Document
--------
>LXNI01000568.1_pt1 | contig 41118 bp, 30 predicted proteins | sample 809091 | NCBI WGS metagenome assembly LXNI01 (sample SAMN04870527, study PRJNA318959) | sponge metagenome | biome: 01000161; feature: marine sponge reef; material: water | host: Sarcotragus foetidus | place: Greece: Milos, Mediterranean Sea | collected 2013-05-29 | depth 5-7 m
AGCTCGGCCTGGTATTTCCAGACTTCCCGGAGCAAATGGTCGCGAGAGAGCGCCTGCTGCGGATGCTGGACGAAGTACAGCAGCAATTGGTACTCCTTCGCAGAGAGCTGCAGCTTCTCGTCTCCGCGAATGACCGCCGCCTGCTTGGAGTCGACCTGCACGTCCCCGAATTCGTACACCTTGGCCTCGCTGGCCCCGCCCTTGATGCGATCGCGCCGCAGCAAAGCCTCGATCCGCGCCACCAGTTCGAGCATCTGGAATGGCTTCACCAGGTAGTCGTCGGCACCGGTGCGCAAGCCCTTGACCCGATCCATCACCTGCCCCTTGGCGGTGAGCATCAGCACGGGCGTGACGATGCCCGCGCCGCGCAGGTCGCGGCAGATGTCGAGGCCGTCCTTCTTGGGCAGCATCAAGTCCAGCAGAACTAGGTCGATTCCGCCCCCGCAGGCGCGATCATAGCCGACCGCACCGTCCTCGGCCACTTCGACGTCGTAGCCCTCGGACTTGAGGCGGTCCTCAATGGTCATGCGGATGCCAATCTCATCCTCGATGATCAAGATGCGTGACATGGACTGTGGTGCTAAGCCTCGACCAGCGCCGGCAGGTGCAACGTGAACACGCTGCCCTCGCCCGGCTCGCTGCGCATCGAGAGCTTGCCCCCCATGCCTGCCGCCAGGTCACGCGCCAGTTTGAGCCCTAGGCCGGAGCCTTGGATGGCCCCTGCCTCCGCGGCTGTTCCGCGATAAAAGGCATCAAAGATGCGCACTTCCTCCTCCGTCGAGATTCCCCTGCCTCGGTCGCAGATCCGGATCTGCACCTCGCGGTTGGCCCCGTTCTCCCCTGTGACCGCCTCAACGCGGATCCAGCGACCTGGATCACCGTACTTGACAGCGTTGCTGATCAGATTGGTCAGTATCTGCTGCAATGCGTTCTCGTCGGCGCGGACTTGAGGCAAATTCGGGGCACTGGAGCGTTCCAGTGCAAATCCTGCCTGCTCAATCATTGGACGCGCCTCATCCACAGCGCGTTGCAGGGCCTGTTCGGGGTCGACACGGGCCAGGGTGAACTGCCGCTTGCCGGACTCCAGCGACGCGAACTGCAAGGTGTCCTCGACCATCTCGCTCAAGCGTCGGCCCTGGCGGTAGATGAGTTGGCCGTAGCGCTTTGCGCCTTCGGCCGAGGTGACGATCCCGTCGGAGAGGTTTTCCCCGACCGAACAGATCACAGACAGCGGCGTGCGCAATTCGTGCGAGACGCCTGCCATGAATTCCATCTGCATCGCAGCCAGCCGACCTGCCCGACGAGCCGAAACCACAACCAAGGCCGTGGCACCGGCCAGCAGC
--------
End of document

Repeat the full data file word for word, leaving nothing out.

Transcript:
>LXNI01000568.1_pt1 | contig 41118 bp, 30 predicted proteins | sample 809091 | NCBI WGS metagenome assembly LXNI01 (sample SAMN04870527, study PRJNA318959) | sponge metagenome | biome: 01000161; feature: marine sponge reef; material: water | host: Sarcotragus foetidus | place: Greece: Milos, Mediterranean Sea | collected 2013-05-29 | depth 5-7 m
AGCTCGGCCTGGTATTTCCAGACTTCCCGGAGCAAATGGTCGCGAGAGAGCGCCTGCTGCGGATGCTGGACGAAGTACAGCAGCAATTGGTACTCCTTCGCAGAGAGCTGCAGCTTCTCGTCTCCGCGAATGACCGCCGCCTGCTTGGAGTCGACCTGCACGTCCCCGAATTCGTACACCTTGGCCTCGCTGGCCCCGCCCTTGATGCGATCGCGCCGCAGCAAAGCCTCGATCCGCGCCACCAGTTCGAGCATCTGGAATGGCTTCACCAGGTAGTCGTCGGCACCGGTGCGCAAGCCCTTGACCCGATCCATCACCTGCCCCTTGGCGGTGAGCATCAGCACGGGCGTGACGATGCCCGCGCCGCGCAGGTCGCGGCAGATGTCGAGGCCGTCCTTCTTGGGCAGCATCAAGTCCAGCAGAACTAGGTCGATTCCGCCCCCGCAGGCGCGATCATAGCCGACCGCACCGTCCTCGGCCACTTCGACGTCGTAGCCCTCGGACTTGAGGCGGTCCTCAATGGTCATGCGGATGCCAATCTCATCCTCGATGATCAAGATGCGTGACATGGACTGTGGTGCTAAGCCTCGACCAGCGCCGGCAGGTGCAACGTGAACACGCTGCCCTCGCCCGGCTCGCTGCGCATCGAGAGCTTGCCCCCCATGCCTGCCGCCAGGTCACGCGCCAGTTTGAGCCCTAGGCCGGAGCCTTGGATGGCCCCTGCCTCCGCGGCTGTTCCGCGATAAAAGGCATCAAAGATGCGCACTTCCTCCTCCGTCGAGATTCCCCTGCCTCGGTCGCAGATCCGGATCTGCACCTCGCGGTTGGCCCCGTTCTCCCCTGTGACCGCCTCAACGCGGATCCAGCGACCTGGATCACCGTACTTGACAGCGTTGCTGATCAGATTGGTCAGTATCTGCTGCAATGCGTTCTCGTCGGCGCGGACTTGAGGCAAATTCGGGGCACTGGAGCGTTCCAGTGCAAATCCTGCCTGCTCAATCATTGGACGCGCCTCATCCACAGCGCGTTGCAGGGCCTGTTCGGGGTCGACACGGGCCAGGGTGAACTGCCGCTTGCCGGACTCCAGCGACGCGAACTGCAAGGTGTCCTCGACCATCTCGCTCAAGCGTCGGCCCTGGCGGTAGATGAGTTGGCCGTAGCGCTTTGCGCCTTCGGCCGAGGTGACGATCCCGTCGGAGAGGTTTTCCCCGACCGAACAGATCACAGACAGCGGCGTGCGCAATTCGTGCGAGACGCCTGCCATGAATTCCATCTGCATCGCAGCCAGCCGACCTGCCCGACGAGCCGAAACCACAACCAAGGCCGTGGCACCGGCCAGCAGC